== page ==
In major depressive disorder, research also shows that there is a disruption of the phase and amplitude of the core circadian clock genes. In a landmark study in 2013, researchers compared circadian gene expression in the brains of people with depression to a control group. The results showed that depressed people had weaker cyclical clock gene patterns with shifted timing and “disrupted phase relationships between individual circadian genes.”[ref] While researchers had known for decades that there was a relationship between sleep, depression, and circadian rhythm, this study clearly showed that people with depression had a de-synchronization in the core circadian clock genes.

In young people with depression, a delay in the circadian phase (later onset of melatonin and later drop in core body temperature) correlates with increased severity of depression.[ref] It is important to note here that not all of the young people with depression had a delayed circadian phase–only about 40% did.

Circadian rhythm and seasonal depression

Seasonal depression affects a lot of people living in northern climates in the winter months. It is defined as a period of fatigue, depression, hopelessness –  occurring with the changing of the seasons (usually late fall/winter).

Research shows that people with seasonal affective disorder (SAD) have a delay of about 1.5 hours in their melatonin production (compared to healthy controls). Along with the delay in melatonin, their body temperature rhythm was also delayed. Resetting this with bright light therapy in the morning shifted the melatonin rhythm back to normal and reversed depressive symptoms.[ref]

Depression medications that act on the circadian system:

Interestingly, many common antidepressant medications impact circadian rhythm.

  • Citalopram (Celexa) is a commonly prescribed SSRI. It actually makes people more sensitive to light during the daytime. Thus, if you are stuck in lower-level indoor lighting, it makes you more sensitive to the light and suppresses melatonin during the day by almost 50% more. The researchers note that this may be why citalopram works well for some people and doesn’t work (or has the opposite effect) for others.[ref]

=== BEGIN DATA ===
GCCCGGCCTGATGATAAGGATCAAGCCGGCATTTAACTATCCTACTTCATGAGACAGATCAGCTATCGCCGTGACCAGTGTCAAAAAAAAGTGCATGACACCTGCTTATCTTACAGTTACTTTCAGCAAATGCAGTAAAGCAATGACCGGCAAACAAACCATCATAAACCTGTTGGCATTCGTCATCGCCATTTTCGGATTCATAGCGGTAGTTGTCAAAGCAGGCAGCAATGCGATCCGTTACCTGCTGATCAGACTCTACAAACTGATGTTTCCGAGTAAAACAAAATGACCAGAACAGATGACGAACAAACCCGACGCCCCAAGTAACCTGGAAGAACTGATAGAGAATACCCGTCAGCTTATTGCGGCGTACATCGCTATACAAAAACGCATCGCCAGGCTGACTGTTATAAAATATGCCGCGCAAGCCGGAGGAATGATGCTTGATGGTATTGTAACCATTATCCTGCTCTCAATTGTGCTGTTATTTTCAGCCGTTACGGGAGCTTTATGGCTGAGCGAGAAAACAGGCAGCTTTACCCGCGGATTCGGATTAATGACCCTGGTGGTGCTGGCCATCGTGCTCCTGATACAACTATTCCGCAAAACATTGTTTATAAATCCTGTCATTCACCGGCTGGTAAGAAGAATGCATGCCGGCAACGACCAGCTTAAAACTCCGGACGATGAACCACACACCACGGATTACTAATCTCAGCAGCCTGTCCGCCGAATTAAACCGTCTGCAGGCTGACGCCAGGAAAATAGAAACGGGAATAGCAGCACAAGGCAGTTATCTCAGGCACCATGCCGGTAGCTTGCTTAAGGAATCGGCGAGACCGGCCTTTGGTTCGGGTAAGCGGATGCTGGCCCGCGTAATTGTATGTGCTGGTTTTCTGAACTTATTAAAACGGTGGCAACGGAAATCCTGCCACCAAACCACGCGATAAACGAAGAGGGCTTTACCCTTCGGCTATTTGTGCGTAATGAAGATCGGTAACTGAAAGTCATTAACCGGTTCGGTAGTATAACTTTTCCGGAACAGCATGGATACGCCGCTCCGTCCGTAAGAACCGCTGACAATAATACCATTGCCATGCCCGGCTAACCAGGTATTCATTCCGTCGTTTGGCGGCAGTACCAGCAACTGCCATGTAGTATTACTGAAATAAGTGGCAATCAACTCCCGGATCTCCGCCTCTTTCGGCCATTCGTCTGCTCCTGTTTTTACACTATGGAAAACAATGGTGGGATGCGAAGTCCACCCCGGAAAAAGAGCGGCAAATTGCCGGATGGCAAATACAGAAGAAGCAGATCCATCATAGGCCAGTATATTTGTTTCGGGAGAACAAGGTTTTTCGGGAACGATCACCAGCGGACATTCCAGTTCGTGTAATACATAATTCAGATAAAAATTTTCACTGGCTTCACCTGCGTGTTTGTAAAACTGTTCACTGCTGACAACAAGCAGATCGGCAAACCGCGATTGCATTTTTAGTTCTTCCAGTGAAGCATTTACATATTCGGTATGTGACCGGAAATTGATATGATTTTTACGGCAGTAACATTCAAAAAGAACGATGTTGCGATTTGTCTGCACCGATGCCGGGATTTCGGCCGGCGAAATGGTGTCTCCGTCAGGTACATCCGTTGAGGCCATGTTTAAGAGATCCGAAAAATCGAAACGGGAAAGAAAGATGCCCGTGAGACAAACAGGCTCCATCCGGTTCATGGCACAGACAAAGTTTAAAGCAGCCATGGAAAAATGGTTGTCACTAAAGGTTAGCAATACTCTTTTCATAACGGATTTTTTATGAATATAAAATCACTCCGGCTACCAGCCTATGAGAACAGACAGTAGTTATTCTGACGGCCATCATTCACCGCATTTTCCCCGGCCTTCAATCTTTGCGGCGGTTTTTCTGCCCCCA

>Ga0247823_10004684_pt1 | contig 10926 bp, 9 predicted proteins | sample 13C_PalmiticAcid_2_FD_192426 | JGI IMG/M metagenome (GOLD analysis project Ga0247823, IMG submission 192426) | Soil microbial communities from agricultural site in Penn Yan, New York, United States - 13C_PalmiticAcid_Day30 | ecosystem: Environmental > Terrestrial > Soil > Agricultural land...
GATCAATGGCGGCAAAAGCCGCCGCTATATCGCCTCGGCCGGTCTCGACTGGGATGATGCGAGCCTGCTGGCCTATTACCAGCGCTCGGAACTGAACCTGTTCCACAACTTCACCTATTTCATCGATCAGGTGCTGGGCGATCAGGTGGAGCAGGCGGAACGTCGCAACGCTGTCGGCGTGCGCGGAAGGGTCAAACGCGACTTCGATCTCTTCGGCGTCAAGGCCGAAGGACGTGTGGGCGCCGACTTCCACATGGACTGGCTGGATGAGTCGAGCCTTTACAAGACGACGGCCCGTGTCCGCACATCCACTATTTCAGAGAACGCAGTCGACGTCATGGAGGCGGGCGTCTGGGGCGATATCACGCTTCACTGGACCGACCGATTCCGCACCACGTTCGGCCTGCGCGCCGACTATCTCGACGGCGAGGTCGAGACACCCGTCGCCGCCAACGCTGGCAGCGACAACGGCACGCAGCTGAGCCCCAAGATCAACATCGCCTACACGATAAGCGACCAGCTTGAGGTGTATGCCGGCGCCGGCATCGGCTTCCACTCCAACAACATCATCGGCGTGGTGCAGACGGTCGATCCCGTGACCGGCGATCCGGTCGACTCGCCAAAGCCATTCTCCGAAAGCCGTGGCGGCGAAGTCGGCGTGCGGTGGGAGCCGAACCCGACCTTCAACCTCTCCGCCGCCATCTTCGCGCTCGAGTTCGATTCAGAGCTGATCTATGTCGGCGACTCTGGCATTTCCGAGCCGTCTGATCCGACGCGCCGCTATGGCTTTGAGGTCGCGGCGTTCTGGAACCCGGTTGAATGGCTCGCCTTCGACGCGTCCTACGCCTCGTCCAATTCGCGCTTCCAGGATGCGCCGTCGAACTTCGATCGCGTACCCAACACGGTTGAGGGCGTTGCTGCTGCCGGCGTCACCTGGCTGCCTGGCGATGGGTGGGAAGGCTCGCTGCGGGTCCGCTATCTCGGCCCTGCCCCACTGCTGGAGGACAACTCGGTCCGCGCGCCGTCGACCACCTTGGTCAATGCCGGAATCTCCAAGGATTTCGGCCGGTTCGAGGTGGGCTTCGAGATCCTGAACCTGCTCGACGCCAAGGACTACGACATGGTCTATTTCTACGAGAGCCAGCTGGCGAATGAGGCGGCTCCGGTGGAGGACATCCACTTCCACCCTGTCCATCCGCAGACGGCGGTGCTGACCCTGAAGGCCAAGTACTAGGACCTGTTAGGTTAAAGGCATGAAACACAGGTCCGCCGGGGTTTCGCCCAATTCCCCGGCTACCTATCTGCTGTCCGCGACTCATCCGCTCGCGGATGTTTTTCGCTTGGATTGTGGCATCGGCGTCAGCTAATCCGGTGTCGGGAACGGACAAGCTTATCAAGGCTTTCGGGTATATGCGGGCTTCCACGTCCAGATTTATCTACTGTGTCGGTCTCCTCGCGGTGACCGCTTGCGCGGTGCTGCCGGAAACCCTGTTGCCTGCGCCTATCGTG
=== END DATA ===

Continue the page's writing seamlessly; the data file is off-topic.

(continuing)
• A large-scale study by 23andMe on bupropion (Zyban) found that the efficacy of the drug depended on a genetic variant involved in circadian rhythm pathways.[ref]
  • For treatment-resistant depression, there are two methods that doctors can use that may immediately change mood: sleep deprivation (resetting of the clock) and ketamine. Low doses of IV ketamine is very effective for some people for depression. It is not FDA approved for this usage in the US at this time, but some clinics offer it. Ketamine has recently been shown to act on depression via altering BDNF and increasing slow-wave sleep.[ref]
  • Prozac (fluoxetine) has been shown in animal studies to normalize ‘light-induced’ circadian disruption. It does this through increased PER2 and PER3 levels.[ref]
  • Agomelatine (Valdoxan) is a synthetic version of melatonin that is prescribed as an atypical antidepressant.[ref]

Definitions to keep us on track:

Depression is kind of a catch-all term, with specific types defined by doctors. Here are several that will be referred to throughout this article.

  • Dysthymia is a type of depression where there is a long term loss of interest in life – low energy, low appetites, hopeless feelings, and poor concentration.
  • Bipolar disorder, also called manic-depressive disorder, is characterized by episodes of depression (low energy, loss of motivation) and episodes of mania (high energy, reduced sleep, possibly out of touch with reality).
  • Major depressive disorder (MDD) is a period of depressed mood, decreased motivation, and cognitive impairment.[ref]

Genetic variants:

The following circadian gene variants are linked with depression. Keep in mind these are just the variants that have been identified so far by researchers and this only represents the variants found in 23andMe/AncestryDNA. (In other words – there are other variants, both known and unknown, that impact circadian rhythm and depression risk.)